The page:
Electrical noise is usually measured with an instrument that directly measures noise power (a spectrum analyser) in a given bandwidth, and from this you can take the square root to get the noise voltage or current, just as you would sum “variances” together and then take the square root to get the “deviation” of that random variable etc - all this providing the particular combined random fluctuations are not correlated! This is a first order assumption/approximation that is often done in Engineering to simply things but still retain some accuracy. If the random noises you are squaring, summing and then square-rooting happen to be corelated, then your above sum of square will not strictly hold true unless the correlation is small.

This would be the same for component tolerances etc. For the later, it is more common for component tolerances to be considered in worst-case tolerance analysis, in a traditional type of tolerance stack-up calculation. The individual variables are placed at their tolerance limits in order to make the measurement as large or as small as possible. Summing of variances and square rooting the sum makes sense if you know the tolerance “spread” (the variance or the standard deviation). Generally, components are specified with some known min and max values as tolerances.

Then on another note, there’s also the Pythagoras theorem c ² = a ² + b ² that kind of looks the same but is not a result of the root of the sum of the variance of random variables a and b. It’s got nothing to do with statistics and random stuff. Pythagoras was lucky that a and b happen to be uncorrelated ;-)

  • \$\begingroup\$ But how does this work with risetimes? \$\endgroup\$
    – Edba
    Nov 15, 2021 at 17:33
  • \$\begingroup\$ Actually you mentioned that for rise times. I think you're using one of those "rules of thumb" that are often quoted as an approximation, and based on very loose engineering, kind of like saying "use this rule of thumb" but take note its ±30% or something along those lines. Adding rise-times, and then more precisely the rise times after a chain of LPFs is starting to diverge from the first two truly random processes - adding noises and tolerances etc.. I've personally never added rise-times that way, and have never hear of this "rule of thumb". \$\endgroup\$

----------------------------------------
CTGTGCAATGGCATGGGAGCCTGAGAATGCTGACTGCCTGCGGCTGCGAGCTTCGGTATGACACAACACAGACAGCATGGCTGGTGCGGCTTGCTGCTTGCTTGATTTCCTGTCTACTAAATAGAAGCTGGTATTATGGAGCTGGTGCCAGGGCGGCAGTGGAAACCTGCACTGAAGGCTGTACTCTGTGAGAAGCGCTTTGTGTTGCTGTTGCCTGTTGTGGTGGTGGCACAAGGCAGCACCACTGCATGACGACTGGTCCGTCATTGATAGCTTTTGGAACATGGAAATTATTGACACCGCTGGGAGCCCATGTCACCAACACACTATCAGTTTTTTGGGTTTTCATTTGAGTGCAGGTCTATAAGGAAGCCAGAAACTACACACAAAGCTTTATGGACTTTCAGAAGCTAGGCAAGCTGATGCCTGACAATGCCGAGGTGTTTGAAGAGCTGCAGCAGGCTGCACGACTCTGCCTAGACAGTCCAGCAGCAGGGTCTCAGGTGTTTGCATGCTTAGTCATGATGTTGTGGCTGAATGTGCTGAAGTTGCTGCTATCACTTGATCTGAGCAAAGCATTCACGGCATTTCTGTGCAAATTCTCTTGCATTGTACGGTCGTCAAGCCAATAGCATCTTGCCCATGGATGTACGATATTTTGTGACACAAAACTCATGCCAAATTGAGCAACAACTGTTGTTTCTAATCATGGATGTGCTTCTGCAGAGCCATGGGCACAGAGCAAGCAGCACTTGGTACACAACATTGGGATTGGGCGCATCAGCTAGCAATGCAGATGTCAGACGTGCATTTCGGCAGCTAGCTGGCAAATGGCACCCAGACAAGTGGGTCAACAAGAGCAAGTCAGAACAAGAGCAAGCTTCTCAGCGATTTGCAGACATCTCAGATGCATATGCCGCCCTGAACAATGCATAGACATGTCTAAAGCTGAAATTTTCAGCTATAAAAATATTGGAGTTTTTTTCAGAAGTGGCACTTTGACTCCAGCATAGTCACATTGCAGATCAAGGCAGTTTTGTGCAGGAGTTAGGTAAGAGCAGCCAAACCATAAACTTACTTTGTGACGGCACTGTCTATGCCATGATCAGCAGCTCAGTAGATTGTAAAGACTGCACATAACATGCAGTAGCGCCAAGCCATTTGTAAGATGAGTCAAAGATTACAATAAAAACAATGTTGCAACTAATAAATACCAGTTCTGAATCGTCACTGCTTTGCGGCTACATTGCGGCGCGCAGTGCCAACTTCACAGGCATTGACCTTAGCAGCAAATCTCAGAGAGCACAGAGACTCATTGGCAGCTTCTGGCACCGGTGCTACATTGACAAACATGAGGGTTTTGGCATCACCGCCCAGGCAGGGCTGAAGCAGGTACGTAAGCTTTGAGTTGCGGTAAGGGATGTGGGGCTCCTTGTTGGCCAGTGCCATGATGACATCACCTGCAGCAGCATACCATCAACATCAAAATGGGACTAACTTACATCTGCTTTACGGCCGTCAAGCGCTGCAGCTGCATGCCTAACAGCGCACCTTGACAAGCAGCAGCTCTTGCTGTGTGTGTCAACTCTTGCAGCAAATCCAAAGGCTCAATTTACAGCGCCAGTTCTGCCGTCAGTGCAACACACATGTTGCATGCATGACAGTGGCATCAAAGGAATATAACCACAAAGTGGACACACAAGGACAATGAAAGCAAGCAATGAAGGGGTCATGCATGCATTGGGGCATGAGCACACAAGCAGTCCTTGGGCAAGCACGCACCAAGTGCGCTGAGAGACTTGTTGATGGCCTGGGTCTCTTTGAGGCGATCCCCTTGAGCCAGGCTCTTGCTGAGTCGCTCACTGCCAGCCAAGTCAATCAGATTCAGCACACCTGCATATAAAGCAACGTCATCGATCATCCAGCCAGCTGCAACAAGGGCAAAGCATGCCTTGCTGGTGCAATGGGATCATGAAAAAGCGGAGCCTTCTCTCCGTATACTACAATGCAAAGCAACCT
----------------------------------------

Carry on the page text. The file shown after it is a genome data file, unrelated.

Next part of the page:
– citizen
    Nov 16, 2021 at 8:34
  • \$\begingroup\$ The reason being is that LPFs have "transfer functions". An input signal, an output signal, and a system that "shapes" the input into an output in a deterministic way. This transfer function is what will give rise to a change in rise/fall time of the output, with respect to the input. You can have many different types of LPFs, like Butterworth LPFs, Chebyshev, Bessel, and variations of etc. They have different TFs even though they are LPFs per se, the rise/fall time of a Butterworth will differ from that of a Cheby even with the same cut-off frequency - in a deterministic way ... \$\endgroup\$
    – citizen
    Nov 16, 2021 at 8:40
  • \$\begingroup\$ The key word here is "deterministic" which makes the third point different (and also makes it stand out like a sore thumb) from the first two, which are results of randomness in a system ... \$\endgroup\$
    – citizen
    Nov 16, 2021 at 8:41

Because, in a noise calculation, you want the POWER difference of the noise elements or difference from ideal for tolerance. To change a resistance to power, it is inversely proportional to the square of resistance (assuming a constant voltage). Or change in voltage noise to power, it is proportional to square of voltage.

Using simple averages will give too much weight to smaller changes.


As already mentioned, one aspect is purely geometric: Computing the (2-) norm of a sum of orthogonal vectors is done by squaring the individual norms, adding and square-rooting.

A slightly different perspective on things like noise or tolerances is a statistical one: If we assume the noises (or the resistor tolerances) are normally distributed (which many times is not a bad assumption 1), then we can see the following: Let's say the two (independent) noises (or resistor tolerances) have the normal distributions N(m1, s1) and N(m2, s2) respectively with the means m1, m2 (for noise in signals we usually assume m1 = m2 = 0) and the standard deviations s1, s2. The standard deviations can be thought of as the amplitudes.

Then adding these noises results in a new distribution, it is again a normal distribution N(m, s) but with m=m1+m2 and s = sqrt(s1^2 + s2^2). 2

I'm sure there is also a geometric interpretation of this but I wanted to stress that this is based on some assumptions about the properties of those measurements and has a statistical meaning.

  • \$\begingroup\$ Examples 1. & 2. above are a result of stochastic processes (that which derives from randomness), whereas example 3. is deterministic. They cannot be simply lumped together, and one has to use the root sum square appropriately and with caution to avoid getting things wrong or confused ... \$\endgroup\$
    – citizen
    Nov 17, 2021 at 8:38